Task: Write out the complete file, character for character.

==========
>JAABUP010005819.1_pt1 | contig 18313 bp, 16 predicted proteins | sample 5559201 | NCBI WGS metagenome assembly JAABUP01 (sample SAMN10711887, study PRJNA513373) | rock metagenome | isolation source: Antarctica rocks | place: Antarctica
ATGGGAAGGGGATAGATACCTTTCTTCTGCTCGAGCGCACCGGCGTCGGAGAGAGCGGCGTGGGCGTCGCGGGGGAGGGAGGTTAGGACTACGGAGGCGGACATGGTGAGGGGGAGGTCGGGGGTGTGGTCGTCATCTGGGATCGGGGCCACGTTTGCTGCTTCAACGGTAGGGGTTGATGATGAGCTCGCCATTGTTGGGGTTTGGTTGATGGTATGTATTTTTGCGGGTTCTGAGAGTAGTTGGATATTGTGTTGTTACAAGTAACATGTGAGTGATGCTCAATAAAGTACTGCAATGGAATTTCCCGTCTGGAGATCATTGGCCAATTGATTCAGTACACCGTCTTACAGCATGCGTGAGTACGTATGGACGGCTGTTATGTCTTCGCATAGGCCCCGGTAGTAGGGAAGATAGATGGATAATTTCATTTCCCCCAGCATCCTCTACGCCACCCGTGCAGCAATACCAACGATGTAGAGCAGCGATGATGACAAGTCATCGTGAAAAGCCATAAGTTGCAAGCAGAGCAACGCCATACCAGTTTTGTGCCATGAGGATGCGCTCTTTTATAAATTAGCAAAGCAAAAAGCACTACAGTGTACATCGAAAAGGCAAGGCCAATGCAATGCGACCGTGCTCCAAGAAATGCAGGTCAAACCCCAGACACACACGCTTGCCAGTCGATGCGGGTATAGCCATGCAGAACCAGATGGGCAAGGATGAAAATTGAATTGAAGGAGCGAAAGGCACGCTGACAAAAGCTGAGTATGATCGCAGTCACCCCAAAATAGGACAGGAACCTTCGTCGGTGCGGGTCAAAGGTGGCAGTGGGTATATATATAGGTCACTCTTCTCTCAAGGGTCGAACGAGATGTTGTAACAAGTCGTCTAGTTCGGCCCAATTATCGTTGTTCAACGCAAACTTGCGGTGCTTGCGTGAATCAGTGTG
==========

>JAABUP010005819.1_pt1 | contig 18313 bp, 16 predicted proteins | sample 5559201 | NCBI WGS metagenome assembly JAABUP01 (sample SAMN10711887, study PRJNA513373) | rock metagenome | isolation source: Antarctica rocks | place: Antarctica
ATGGGAAGGGGATAGATACCTTTCTTCTGCTCGAGCGCACCGGCGTCGGAGAGAGCGGCGTGGGCGTCGCGGGGGAGGGAGGTTAGGACTACGGAGGCGGACATGGTGAGGGGGAGGTCGGGGGTGTGGTCGTCATCTGGGATCGGGGCCACGTTTGCTGCTTCAACGGTAGGGGTTGATGATGAGCTCGCCATTGTTGGGGTTTGGTTGATGGTATGTATTTTTGCGGGTTCTGAGAGTAGTTGGATATTGTGTTGTTACAAGTAACATGTGAGTGATGCTCAATAAAGTACTGCAATGGAATTTCCCGTCTGGAGATCATTGGCCAATTGATTCAGTACACCGTCTTACAGCATGCGTGAGTACGTATGGACGGCTGTTATGTCTTCGCATAGGCCCCGGTAGTAGGGAAGATAGATGGATAATTTCATTTCCCCCAGCATCCTCTACGCCACCCGTGCAGCAATACCAACGATGTAGAGCAGCGATGATGACAAGTCATCGTGAAAAGCCATAAGTTGCAAGCAGAGCAACGCCATACCAGTTTTGTGCCATGAGGATGCGCTCTTTTATAAATTAGCAAAGCAAAAAGCACTACAGTGTACATCGAAAAGGCAAGGCCAATGCAATGCGACCGTGCTCCAAGAAATGCAGGTCAAACCCCAGACACACACGCTTGCCAGTCGATGCGGGTATAGCCATGCAGAACCAGATGGGCAAGGATGAAAATTGAATTGAAGGAGCGAAAGGCACGCTGACAAAAGCTGAGTATGATCGCAGTCACCCCAAAATAGGACAGGAACCTTCGTCGGTGCGGGTCAAAGGTGGCAGTGGGTATATATATAGGTCACTCTTCTCTCAAGGGTCGAACGAGATGTTGTAACAAGTCGTCTAGTTCGGCCCAATTATCGTTGTTCAACGCAAACTTGCGGTGCTTGCGTGAATCAGTGTG